Public health research highlighted during NAIDOC Week

2022 NAIDOC Week logo. Text 'Get up! Stand up! Show up! 3-10 July 2022.'

Dr Michelle Kennedy and Dr Leanne Coombe

PHAA celebrates this year’s NAIDOC Week theme, as outlined on the official NAIDOC site:

“Get Up! Stand Up! Show Up! with us to amplify our voices and narrow the gap between aspiration and reality, good intent and outcome. It’s also time to celebrate the many who have driven and led change in Aboriginal and Torres Strait Islander communities over generations—they have been the heroes and champions of change, of equal rights and even basic human rights.”

NAIDOC Week not only presents an opportunity to come together to reflect on the histories, cultures, resilience, and achievements of Aboriginal and Torres Strait Islander peoples, but also reflect on the role non-Indigenous people play in addressing the ongoing social and health inequities for Aboriginal and Torres Strait Islander peoples caused by colonization.

PHAA is strongly committed to embedding Aboriginal and Torres Strait Islander leadership throughout our organization. This is just part of our contribution to getting up, standing up and showing up. PHAA’s Australian and New Zealand Journal of Public Health is also committed to publishing research to address public health priorities for Aboriginal and Torres Strait Islander people. Several of the papers published within the last year in the ANZJPH, have been selected for inclusion in the 2022 Wiley NAIDOC Collection.

Chronic disease

Riley et. al investigated risk markers of chronic disease among a cohort of Aboriginal children in NSW aged 5-18 years of age. The authors found that few children had dyslipidaemia and hyperglycaemia, although the prevalence of overweight or obesity increased with age. These early chronic disease markers reinforce the appropriateness of screening from 18 years of age and indicate opportunities for promoting health factors that reduce the risk of future chronic disease during childhood.

Mental health

Day et. al evaluated the Aboriginal and Torres Strait Islander Mental Health First Aid training program. This course has been specifically designed to train Aboriginal and Torres Strait Islander adults to recognize and respond to distress and mental health problems experienced by individuals in their communities, and to provide community care until professional care can be provided. The results highlighted the course’s quality and cultural safety, particularly regarding the sensitivities of the trainers who had lived experience of working in mental health within Aboriginal and Torres Strait Islander communities. This finding highlighted the opportunities of strengthening mental health services through community engagement.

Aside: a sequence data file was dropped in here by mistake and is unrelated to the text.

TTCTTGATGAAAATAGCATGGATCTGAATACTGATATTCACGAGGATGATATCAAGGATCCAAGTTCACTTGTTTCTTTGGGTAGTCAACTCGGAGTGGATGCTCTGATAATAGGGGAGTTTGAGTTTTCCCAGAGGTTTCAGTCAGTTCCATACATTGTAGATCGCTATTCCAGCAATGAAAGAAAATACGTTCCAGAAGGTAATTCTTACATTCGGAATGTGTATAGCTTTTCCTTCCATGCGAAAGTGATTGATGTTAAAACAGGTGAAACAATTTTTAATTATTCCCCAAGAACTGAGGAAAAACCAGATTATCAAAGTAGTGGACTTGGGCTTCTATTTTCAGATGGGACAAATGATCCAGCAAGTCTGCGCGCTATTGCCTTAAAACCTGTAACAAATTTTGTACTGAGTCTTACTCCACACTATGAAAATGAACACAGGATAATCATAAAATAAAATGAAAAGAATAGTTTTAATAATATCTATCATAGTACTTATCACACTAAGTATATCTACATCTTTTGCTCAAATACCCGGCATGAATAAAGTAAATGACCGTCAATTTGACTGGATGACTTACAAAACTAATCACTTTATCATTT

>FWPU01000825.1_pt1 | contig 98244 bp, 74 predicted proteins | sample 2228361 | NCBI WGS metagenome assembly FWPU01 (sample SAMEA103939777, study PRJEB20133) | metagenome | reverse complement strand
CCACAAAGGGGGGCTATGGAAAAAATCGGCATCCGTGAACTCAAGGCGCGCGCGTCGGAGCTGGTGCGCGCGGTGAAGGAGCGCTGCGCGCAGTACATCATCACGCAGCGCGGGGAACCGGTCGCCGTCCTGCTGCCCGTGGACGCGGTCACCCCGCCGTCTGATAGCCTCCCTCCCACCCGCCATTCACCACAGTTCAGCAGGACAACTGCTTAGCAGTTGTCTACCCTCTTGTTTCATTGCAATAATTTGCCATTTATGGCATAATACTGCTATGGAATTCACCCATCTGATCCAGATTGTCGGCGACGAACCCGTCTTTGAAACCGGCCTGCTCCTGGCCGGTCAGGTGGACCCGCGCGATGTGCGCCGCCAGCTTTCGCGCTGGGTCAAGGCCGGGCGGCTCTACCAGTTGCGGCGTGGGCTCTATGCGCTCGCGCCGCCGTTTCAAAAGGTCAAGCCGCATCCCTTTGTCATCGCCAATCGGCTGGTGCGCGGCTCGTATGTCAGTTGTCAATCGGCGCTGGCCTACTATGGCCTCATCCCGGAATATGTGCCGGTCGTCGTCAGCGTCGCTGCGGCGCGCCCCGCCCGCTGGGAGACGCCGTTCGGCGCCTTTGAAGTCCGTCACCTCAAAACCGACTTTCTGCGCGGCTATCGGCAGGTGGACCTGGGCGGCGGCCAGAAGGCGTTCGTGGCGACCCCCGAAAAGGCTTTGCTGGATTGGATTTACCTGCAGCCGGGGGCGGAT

Thurber et. al explored the risk factors associated with severe illness from COVID-19, among Aboriginal and Torres Strait Islander adults. The authors highlight social determinants and inequities, rather than Indigeneity, as risk factors and emphasize the need for a multi-sectoral response that addresses systemic racism and discrimination. Donohue and McDowall analyzed discourses within the COVID-19 policy response for remote Aboriginal and Torres Strait Islander communities. Despite the leadership, advocacy, and self-protecting actions of communities, regional councils, and the community-controlled health sector, government policies perpetuated the constructs of Indigeneity as a deficit, and Aboriginal and Torres Strait Islander peoples as vulnerable, and in need of being controlled to protect their health and wellbeing. Both these papers highlight the need for Aboriginal and Torres Strait Islander peoples to be treated as a priority, rather than vulnerable, population with responses that capitalize on the strengths of community and the community-controlled health sector.

The study by Gall et. al explored changes to self-reported wellbeing and health-related quality-of-life of Aboriginal and Torres Strait Islander peoples pre and post the first wave of COVID-19. Similarly, they found an urgent need for forward planning and responses to the ongoing pandemic for priority groups, especially for those with comorbidities and financial instability. This paper is also featured in the Meet the Researcher section of the Collection. The Q&A interview with lead author Dr Alana Gall is now available on Intouch.

PHAA urges you to join with us this NAIDOC Week to celebrate these champions of change and consider how each of us as individual public health researchers and practitioners can Get Up! Stand Up! Show Up!

Image: 2022 National NAIDOC logo

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